Maine joins effort to elect president by popular vote with new law

Maine joins effort to elect president by popular vote with new law

Maine will become the latest state to join an interstate effort to elect the nation’s president by a popular vote, Gov. Janet Mills (D) announced Monday.

Mills said she will allow the legislation to become law without her signature, paving the way for Maine to join the National Popular Vote Interstate Compact, a proposal aimed at guaranteeing the presidency to the candidate who receives the most popular votes in all 50 states and the District of Columbia.

Under the proposal, each state would give all its electoral votes to the candidate who wins the national popular vote for president, no matter how the individual states voted in an election.

The compact, however, is on hold and will not come into play for this November’s election, The Associated Press (AP) reported.

The proposal must receive state pledges that equal at least 270 electoral votes, the number needed to elect a president, Mills said. Sixteen states and Washington, D.C., have already joined the compact, and with the addition of Maine, the law has 209 electoral votes so far, the governor added.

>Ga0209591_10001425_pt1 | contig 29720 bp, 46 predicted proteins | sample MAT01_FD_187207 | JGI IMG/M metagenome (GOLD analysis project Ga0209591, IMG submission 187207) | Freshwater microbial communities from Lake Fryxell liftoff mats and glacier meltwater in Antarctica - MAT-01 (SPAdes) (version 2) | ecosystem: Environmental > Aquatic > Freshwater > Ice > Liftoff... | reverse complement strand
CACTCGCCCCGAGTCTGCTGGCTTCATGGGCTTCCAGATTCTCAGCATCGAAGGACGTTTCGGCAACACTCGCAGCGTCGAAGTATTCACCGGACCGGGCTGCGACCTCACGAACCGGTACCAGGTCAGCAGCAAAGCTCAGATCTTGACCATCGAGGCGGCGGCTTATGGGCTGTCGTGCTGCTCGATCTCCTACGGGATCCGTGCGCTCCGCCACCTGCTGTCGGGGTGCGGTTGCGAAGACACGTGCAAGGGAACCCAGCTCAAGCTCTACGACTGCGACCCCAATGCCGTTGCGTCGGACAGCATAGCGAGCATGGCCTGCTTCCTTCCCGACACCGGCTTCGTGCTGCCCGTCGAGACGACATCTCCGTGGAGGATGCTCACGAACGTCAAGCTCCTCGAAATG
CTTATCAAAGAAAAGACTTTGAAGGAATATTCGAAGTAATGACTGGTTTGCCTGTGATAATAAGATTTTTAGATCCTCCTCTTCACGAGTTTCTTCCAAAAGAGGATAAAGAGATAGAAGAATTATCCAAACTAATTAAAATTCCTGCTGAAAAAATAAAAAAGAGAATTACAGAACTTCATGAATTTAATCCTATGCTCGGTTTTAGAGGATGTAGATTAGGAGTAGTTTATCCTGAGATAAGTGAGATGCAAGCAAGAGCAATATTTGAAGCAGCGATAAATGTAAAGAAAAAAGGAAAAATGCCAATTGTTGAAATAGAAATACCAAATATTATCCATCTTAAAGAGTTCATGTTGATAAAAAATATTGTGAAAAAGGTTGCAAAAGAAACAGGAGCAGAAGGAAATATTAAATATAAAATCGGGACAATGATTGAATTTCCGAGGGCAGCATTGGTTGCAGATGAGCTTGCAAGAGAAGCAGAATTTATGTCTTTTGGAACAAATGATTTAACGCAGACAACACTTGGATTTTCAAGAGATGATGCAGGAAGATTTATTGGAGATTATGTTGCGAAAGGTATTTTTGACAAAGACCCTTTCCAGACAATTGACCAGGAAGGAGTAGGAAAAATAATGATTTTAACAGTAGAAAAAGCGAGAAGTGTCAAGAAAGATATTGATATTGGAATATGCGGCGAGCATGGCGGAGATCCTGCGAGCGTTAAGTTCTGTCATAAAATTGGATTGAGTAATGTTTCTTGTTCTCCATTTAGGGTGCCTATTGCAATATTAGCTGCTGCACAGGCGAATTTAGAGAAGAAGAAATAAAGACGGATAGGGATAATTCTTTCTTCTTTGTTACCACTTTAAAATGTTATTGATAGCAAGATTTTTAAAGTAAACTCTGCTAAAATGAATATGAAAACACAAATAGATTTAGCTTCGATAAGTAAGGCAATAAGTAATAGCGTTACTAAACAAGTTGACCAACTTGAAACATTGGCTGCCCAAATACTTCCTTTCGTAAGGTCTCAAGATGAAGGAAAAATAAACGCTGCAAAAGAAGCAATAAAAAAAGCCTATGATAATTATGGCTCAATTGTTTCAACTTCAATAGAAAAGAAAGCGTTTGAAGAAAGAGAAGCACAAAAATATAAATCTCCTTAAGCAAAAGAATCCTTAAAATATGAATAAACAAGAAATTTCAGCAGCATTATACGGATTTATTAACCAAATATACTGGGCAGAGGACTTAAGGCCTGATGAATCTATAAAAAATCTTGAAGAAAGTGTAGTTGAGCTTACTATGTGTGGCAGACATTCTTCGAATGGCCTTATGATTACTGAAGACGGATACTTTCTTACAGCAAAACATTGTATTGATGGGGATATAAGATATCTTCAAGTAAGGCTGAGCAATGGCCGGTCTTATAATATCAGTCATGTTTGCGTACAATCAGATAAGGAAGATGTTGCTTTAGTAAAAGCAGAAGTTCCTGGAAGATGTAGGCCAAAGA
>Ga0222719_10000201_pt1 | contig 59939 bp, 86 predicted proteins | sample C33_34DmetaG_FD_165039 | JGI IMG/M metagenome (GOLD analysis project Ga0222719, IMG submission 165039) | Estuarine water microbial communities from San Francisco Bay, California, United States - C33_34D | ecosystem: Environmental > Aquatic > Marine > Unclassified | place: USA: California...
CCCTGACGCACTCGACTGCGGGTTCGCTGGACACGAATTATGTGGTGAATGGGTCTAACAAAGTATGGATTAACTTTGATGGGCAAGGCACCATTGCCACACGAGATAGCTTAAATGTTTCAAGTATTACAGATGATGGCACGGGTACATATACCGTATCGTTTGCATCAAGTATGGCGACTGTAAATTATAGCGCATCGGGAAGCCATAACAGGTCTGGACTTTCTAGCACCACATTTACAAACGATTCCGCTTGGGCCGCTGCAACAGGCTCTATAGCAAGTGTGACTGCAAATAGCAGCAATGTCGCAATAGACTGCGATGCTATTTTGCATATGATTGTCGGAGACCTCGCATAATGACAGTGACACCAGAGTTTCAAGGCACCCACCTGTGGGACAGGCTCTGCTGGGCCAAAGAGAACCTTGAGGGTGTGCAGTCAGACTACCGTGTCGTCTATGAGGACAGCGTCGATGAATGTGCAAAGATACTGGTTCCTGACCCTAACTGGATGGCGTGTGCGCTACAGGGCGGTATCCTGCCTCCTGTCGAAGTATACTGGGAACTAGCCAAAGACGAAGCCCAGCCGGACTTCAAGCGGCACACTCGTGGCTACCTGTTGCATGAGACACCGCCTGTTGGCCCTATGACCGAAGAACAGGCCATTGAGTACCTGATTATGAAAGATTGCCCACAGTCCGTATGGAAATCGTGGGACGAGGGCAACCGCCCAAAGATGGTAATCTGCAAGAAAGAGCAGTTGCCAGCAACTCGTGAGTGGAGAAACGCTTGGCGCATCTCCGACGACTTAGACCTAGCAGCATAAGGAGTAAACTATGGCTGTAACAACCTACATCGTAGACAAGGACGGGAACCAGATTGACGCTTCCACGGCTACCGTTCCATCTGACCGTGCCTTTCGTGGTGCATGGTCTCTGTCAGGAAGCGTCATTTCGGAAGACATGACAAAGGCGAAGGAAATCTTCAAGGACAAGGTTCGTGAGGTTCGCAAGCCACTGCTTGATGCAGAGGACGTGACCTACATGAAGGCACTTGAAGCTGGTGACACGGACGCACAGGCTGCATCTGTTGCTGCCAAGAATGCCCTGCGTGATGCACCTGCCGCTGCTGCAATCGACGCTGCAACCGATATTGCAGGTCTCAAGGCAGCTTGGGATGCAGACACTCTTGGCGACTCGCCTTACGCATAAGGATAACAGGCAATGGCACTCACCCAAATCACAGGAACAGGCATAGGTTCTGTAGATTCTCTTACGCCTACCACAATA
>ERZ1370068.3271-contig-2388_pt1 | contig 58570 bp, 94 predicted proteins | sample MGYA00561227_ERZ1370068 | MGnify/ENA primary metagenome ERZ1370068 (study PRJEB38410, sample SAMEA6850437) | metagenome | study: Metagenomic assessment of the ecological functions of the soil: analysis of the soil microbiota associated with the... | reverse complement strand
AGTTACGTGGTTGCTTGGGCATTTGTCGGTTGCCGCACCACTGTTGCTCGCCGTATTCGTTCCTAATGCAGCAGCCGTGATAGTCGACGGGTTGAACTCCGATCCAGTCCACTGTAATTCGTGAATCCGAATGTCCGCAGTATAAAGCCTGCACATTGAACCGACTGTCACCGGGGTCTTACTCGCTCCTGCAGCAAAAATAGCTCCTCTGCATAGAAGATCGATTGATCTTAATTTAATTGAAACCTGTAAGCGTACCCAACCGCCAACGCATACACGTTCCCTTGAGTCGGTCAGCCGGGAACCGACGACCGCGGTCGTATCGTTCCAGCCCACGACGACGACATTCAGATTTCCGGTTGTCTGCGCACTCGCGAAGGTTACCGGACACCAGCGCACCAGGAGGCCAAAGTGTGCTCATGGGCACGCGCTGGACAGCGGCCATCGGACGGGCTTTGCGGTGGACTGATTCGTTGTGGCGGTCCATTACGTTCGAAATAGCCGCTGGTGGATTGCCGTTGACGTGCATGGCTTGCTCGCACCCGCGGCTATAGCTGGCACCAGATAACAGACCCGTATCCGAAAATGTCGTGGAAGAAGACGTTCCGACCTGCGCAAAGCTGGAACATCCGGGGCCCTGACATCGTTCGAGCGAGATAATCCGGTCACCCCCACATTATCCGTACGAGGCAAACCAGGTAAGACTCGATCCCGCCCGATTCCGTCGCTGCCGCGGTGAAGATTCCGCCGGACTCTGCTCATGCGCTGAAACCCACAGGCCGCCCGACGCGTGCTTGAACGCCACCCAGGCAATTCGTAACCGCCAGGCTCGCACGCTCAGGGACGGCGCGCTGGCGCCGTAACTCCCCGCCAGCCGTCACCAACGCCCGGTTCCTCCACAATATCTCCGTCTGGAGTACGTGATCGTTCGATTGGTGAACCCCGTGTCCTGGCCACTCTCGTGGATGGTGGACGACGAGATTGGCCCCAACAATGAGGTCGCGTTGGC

It is not immediately clear if congressional approval is needed for the compact to be implemented.

In explaining her decision, Mills noted that she is aware that enacting the measure is “not irreversible” and will not take effect until at least 61 additional electoral votes approve it.

Mills spent several days considering the bill and hearing arguments from both sides. Ultimately, she said she “struggle[d] to reconcile the fact that a candidate who has fewer actual votes than their opponent” can still become the nation’s commander in chief.

Opponents of the law raised concerns over whether presidential candidates would continue to visit Maine knowing the “chance to win our electoral votes declines,” Mills said. The governor said she is aware of these concerns but noted it is possible candidates could spend more time in every state since every vote would be counted equally.

Supporters of the law noted that two of the last four presidents clinched the Oval Office despite having fewer popular votes.

“Some argue that this measure would dilute the influence of rural voters, although this measure ultimately would provide that each vote carries equal weight, whether the voter is a rural, urban or suburban resident and thus create greater equity among voters,” Mills said. “I see merit to arguments on both sides.”

“Still recognizing that there is merit to both sides of the argument and recognizing that this measure has been the subject of public discussion several times before in Maine, I would like this important nationwide debate to continue, and so I will allow this bill to become law without my signature,” she continued.

Maine is one of only two states to split their electoral votes, the AP noted. It awards two of its four electoral votes to the statewide presidential winner and one each to the winner of each congressional district.

The Associated Press contributed to this report. 

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